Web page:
In any event, though the edges can be cropped, query if a calibration problem with the flats is causing that strong blue cast in the center. There really was no shaking it no matter what I tried. Ultimately I even (after doing a dynamic crop in PI and re-star-aligning the files) ran Wipe on each filter individually at UnCal1, before recompositing, but I'm not sure that accomplished much - or even more than just UnCal1 after composition would have.

I also started inspecting each channel one by one. Siril turned out to be the easiest for that, with RGB composition, and I just left the L out. This was to try to figure out why the stars were multicolored, as if the channels weren't aligning right or had chromatic aberration (CA). Here's where things became intriguing. The green channel looks best. Very nice. But the blue and the red seem to be just out of focus, probably with red the worst. So, spatially, those stars were bloated in red and blue as compared to the green data. Or maybe seeing was worse during those filters, or something stacked wrong? :confusion-shrug:

The stars in the red channel also looked "eggy," as if there were some tracking drift or guiding problems. The unfortunate result of all this is some bright red ringing around the stars, and even red wings to the sides of many. I wonder if blinking through the subs (autostretched) would provide any answers.

But, I tried to do the best I could with all that in mind. In order to not have especially the oval red stars influence the synthetic L, I composited as L, RGB, declining any synthetic contribution. Prior to that I tried using only green as the luminance data, but that didn't really pan out as I hoped. The flaws in the chrominance still showed up when the luminance data (green at that time) was stretched.

I used OptiDev with a few ticks of IFD and then drew a ROI, keeping the global stretch tame, and followed that up with a mild HDR. Have to keep some power in the core! Then SVD, Color, Denoise. That's it.

Color was of course the trickiest, and I played around with the saturations and the highlight repair (max) in order to try to achieve some nice coloration without revealing the aforementioned flaws too much. Basically I tried to hide them. As such, the colors here are somewhat dull as you can see.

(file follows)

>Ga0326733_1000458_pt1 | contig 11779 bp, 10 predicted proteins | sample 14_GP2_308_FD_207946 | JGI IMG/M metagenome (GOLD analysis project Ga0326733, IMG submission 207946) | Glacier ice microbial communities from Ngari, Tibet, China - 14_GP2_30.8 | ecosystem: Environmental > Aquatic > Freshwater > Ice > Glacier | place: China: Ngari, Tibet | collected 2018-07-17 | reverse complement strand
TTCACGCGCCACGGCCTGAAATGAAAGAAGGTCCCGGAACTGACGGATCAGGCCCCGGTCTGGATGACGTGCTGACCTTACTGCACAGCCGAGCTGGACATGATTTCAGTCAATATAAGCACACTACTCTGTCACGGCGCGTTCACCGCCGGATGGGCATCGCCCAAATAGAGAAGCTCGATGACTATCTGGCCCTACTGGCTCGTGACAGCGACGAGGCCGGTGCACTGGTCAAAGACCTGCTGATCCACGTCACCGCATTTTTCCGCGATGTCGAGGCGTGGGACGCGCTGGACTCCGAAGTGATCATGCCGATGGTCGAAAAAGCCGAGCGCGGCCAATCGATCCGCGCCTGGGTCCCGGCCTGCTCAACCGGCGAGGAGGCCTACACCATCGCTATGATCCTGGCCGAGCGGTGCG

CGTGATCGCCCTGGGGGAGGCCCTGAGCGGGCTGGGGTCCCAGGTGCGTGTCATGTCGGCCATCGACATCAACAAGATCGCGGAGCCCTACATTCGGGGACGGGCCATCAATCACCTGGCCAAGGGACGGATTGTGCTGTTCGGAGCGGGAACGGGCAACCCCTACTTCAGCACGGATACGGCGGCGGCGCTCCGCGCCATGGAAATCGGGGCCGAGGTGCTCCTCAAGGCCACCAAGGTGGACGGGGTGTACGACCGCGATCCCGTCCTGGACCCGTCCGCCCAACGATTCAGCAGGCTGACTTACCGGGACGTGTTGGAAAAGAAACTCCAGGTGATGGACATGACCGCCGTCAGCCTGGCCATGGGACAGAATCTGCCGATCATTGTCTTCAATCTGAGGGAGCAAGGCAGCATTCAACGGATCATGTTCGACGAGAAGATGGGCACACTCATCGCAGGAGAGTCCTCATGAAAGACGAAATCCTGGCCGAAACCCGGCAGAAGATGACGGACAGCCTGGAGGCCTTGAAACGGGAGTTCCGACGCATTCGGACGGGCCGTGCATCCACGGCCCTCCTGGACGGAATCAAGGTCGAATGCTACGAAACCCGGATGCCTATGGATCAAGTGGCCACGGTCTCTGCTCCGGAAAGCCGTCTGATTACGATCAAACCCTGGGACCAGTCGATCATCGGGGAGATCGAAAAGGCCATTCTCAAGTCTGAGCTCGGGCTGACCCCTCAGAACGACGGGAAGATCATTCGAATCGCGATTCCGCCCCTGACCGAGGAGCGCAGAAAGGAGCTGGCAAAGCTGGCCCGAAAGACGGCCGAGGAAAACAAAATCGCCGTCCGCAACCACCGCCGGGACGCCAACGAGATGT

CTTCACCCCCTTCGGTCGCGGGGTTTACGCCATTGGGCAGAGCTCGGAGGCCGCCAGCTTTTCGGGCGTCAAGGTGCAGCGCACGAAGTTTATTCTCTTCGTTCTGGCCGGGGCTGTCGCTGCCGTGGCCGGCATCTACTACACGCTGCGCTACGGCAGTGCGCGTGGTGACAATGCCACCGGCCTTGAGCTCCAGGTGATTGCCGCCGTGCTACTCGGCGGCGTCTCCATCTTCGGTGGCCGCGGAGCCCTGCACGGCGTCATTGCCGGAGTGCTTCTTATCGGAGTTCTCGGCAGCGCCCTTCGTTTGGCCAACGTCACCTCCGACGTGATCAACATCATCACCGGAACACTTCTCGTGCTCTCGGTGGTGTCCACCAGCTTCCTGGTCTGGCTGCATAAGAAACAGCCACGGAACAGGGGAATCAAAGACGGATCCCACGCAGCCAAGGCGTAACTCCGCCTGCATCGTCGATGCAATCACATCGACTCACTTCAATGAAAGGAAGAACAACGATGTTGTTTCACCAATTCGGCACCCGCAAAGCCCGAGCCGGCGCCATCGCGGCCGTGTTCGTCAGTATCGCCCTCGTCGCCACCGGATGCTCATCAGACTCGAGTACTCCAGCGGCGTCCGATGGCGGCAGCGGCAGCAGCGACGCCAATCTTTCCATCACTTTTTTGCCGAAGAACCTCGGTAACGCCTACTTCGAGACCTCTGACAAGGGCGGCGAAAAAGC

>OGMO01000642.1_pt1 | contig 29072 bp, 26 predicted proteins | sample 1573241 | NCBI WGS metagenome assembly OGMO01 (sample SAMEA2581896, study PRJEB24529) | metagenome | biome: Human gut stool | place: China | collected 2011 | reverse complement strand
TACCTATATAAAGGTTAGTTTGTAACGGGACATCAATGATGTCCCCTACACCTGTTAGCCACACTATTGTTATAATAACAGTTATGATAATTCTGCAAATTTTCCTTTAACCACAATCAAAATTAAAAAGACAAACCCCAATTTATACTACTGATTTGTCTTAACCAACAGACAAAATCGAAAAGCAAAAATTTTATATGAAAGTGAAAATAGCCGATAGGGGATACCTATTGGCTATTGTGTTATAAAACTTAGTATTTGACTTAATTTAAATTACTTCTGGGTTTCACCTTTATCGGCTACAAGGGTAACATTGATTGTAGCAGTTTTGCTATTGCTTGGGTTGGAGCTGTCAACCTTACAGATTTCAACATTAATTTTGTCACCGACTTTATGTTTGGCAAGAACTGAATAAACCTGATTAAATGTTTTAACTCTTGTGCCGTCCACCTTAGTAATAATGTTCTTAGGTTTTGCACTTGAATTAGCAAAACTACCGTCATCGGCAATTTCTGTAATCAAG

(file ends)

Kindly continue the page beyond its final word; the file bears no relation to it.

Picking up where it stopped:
For the "true color" balance, I just used the sliders manually with frequent checks of MaxRGB, and aimed myself at some landmark stars I could find the B-V values for in Stellarium (listed right below magnitude when you click on a star).

How accurate are B-V values? Dunno. And it's not the only color index. I've seen somewhat different results, color wise, for the same star, if measured in B-V versus U-B or the others. https://en.wikipedia.org/wiki/Color_index

This guy came up with a more complete chart, which I consulted for better gradation in between the rows of the Wikipedia chart. http://www.vendian.org/mncharity/dir3/s ... tails.html

Of the handful of decent Tuc 47 images out there, I think this APOD seemed to have a pretty good balance that concurred with the B-V values, and didn't blow out the saturation or turn the white stars blue. https://apod.nasa.gov/apod/ap110116.html

I suppose my lightly saturated rendition is kind of boring, since Tuc 47 is supposed to be a jewel box of the southern skies, right? Maybe one of our other regulars can figure this one out better. :confusion-shrug:

RKonrad Tuc47 test ST9 2A.jpg
RKonrad Tuc47 test ST9 2A.jpg (666.94 KiB) Viewed 27151 times
Rkonrad
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Re: true colour in globular clusters

Post by Rkonrad »

Thanks for this! ill need a bit of time to digest what you've written. Meanwhile I could at least re shoot the red and blue frames and then crop the image even more aggressively.

Generally this system produces good colours with other targets.

Thanks Richard
decay
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Re: true colour in globular clusters

Post by decay »

Hi Richard & Mike,

I tried to process this shortly after Richard posted the links. But the result was really hideous and so I thought posting it would be of no use.

I also noticed this obvious vignetting but decided to focus on the main problem and so I went on with cropping and aggressive wiping.

But whatever I tried to do to get a decent colouring, nothing helped. :(

So yes, I too would say this is a problem specific to this data set. You did a lot of research Mike, and I’m sure you brought out the best. Maybe your work can help to find out what went wrong with image acquisition?

I too would try to re-shoot this and not spend more time and effort to process this problematic data set. But of course, it would be helpful to know what went wrong before starting the next session. :confusion-shrug:

Let us know, how you get on. Good luck!

Best regards, Dietmar.
Mike in Rancho
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Re: true colour in globular clusters

Post by Mike in Rancho »

Glad you took a look also, Dietmar. :thumbsup:

In an attempt to get a passable but more saturated version, I tried hammering at it some more, but without any success that I am happy with. I thought that a Color Tame Dering in Shrink, along with a slight Layer blur on the same mask, would help. And it sort of did, but not fully, and it starts getting to the point where, perhaps on top of the heavy highlight repair already applied in Color, a disconnect just really builds between the luminance and chrominance. :confusion-shrug:

I'll try to look at a few other things to see if I can discern how much is baked into the datasets versus my crummy processing. :think:

Richard do you have any other data from this rig, including some that you think worked well? I wouldn't mind examining that. Not so much for the target, but to see how the star stretching and star color reacted in a different acquisition session.